Filmmaker Udayan Biswas’s Mumbai Hustle begins with a prison shot — a high wall crowned with coils of barbed wire, shadows of other fences and trees promising freedom from the other side — except it is a stretch of Dharavi in Mumbai. The long-haired man sizing up the wall wants to break free, if only through graffiti and music. “Had I not been a rapper, I would have been a hoodlum. I would have been f****** drinking on the streets and stealing because my area is like that. The slums are like that,” he says, as Biswas, 29, sets the tenor of the 22-minute film. Mumbai Hustle was screened at the Clermont-Ferrand International Short Film Festival in France this month, after a run of festivals in Delhi, Mumbai and Kerala in 2018.
“Growing up among musicians and being a musician myself, I have been fascinated by the process and struggle a musician goes through in creating his music. In my third year at the Film and Television Institute of India (FTII) in Pune, we had to shoot a documentary as one of our final projects. I had been following the underground movement of rappers from Dharavi, who were using a post-modern form of music, hip-hop, to speak about their concerns and representation in this big city. When I saw this kind of an underground movement brewing in India’s economic capital, I knew there were many more layers to this culture that had to be investigated,” he says.
The film does away with the traditional mould of a documentary and observes the culture of hip-hop by following Dharmesh Parmar or MC Tod Fod, Aklesh Sutar or MC Mawali and Sreejit Nair aka Mayavi from Swadesi, who have also featured in the Bollywood film, Gully Boy. We also see Tony Sebastian aka Stony Psyko and Rajesh Radhakrishnan or Dope Daddy, who have rapped in Kaala, starring Rajinikanth, as well as featured in Gully Boy as themselves.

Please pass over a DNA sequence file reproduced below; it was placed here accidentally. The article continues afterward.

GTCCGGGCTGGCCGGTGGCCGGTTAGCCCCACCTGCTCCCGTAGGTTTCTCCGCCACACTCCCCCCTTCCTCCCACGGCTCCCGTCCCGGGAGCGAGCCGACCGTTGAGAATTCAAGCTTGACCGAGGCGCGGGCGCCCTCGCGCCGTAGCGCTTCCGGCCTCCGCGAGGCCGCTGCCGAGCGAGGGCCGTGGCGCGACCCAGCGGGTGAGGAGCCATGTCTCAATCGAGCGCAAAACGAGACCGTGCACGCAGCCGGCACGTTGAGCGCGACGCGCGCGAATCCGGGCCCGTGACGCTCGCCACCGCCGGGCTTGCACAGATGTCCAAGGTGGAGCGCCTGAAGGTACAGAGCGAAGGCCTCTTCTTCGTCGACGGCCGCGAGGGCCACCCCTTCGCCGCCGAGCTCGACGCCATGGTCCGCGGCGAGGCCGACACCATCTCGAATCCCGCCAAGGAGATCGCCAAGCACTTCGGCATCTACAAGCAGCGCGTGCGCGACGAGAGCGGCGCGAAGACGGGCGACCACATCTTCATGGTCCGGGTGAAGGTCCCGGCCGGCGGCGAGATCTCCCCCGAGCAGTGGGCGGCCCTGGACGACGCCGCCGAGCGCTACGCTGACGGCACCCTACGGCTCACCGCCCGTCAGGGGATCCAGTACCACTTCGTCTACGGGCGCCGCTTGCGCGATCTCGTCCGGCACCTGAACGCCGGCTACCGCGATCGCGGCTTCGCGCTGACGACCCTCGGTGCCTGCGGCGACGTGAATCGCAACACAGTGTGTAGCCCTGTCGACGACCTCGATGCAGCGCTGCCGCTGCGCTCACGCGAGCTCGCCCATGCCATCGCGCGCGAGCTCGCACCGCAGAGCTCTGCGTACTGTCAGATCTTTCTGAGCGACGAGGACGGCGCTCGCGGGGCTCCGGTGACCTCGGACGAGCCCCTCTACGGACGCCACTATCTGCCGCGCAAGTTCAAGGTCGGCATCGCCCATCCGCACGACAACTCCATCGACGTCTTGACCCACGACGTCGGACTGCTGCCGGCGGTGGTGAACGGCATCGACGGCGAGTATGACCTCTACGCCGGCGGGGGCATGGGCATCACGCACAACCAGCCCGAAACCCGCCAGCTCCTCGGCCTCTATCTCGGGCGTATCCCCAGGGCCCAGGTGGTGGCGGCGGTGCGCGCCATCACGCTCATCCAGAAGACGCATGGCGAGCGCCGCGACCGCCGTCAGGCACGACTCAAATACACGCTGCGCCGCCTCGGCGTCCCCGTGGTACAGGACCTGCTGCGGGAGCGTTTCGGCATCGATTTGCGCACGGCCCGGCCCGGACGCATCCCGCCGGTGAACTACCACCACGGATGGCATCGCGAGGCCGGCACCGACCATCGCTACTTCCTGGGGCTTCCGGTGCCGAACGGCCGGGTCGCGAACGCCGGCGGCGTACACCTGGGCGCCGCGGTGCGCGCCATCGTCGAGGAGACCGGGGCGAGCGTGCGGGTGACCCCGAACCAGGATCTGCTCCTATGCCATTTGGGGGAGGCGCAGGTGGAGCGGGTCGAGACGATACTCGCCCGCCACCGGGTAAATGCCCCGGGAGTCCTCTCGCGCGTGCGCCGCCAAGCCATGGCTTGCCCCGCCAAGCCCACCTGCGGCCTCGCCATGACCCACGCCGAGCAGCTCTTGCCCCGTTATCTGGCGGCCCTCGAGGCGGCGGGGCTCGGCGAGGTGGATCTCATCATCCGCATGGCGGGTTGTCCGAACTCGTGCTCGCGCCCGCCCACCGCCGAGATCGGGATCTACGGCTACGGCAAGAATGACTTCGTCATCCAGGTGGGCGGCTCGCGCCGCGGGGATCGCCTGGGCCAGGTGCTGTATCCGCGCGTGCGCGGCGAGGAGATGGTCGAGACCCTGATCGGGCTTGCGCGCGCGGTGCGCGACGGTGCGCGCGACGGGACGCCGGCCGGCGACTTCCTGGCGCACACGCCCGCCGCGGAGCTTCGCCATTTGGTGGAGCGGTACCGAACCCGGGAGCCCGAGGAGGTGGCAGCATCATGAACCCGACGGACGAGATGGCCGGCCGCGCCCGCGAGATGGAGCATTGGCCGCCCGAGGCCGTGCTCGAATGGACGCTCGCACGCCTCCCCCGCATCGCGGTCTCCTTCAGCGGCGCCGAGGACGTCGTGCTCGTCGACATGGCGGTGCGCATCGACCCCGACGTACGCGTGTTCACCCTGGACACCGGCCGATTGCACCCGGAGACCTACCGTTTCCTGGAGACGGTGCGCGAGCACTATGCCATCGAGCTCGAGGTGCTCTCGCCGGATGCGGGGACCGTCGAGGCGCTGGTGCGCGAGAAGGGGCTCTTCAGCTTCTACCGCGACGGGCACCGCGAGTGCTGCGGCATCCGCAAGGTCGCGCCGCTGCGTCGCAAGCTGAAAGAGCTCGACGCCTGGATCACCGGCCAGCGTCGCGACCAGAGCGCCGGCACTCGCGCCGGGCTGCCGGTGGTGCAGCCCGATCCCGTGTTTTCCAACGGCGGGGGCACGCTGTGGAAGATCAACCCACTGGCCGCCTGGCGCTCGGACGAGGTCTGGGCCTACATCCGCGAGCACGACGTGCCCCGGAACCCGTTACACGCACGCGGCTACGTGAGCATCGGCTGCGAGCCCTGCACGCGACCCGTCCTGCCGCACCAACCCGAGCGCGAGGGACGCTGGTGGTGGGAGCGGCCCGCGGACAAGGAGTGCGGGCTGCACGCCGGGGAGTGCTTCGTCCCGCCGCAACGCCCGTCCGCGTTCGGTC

The boys meet on open terraces above dingy buildings, practise beats in moving vehicles, perform in concerts and relax in secret hideouts. “Once the filming began we were somehow managing to keep up with their youthful energy, observe them objectively and shoot a film around it. They started introducing us to their hideouts where they jam, write and escape from the city,” says Biswas.
His team, comprising cinematographer Kushal Banerjee, editor Bhisma Pratim and sound designer Niladri Roy, creates a film where the camera movements are wild and fluid. There are saturated grainy images and light leaks. The soundscape features recorded original vinyl scratches, magnetic tape winding sounds and microphone feedback as a homage to the music video makers of the ’90s, which is considered the golden age of hip-hop.
Growing up in Delhi, Biswas trained in tabla at a very young age, built his foundation in Hindustani classical music, and gradually developed a taste for jazz, funk, soul and eventually hip-hop. “A new world of knowledge opened up when I started listening to political rappers such as Public Enemy, Peruvian American rapper Immortal Technique, Krs One, Kendrick Lamar and Mos Def. Never before I had experienced a musical genre so dense with metaphors and reflective of its own time,” he says.
Biswas’s fascination with Satyajit Ray led him to learning music and painting and, ultimately, to FTII. “At FTII, I was exposed to a world of literature, art, music and varied kind of films from our country and the world. We shot fiction, non-fiction and music videos and it opened my understanding about what else the medium of cinema can achieve. We were allowed to experiment, fail and get up. That probably gets reflected in our works,” he says.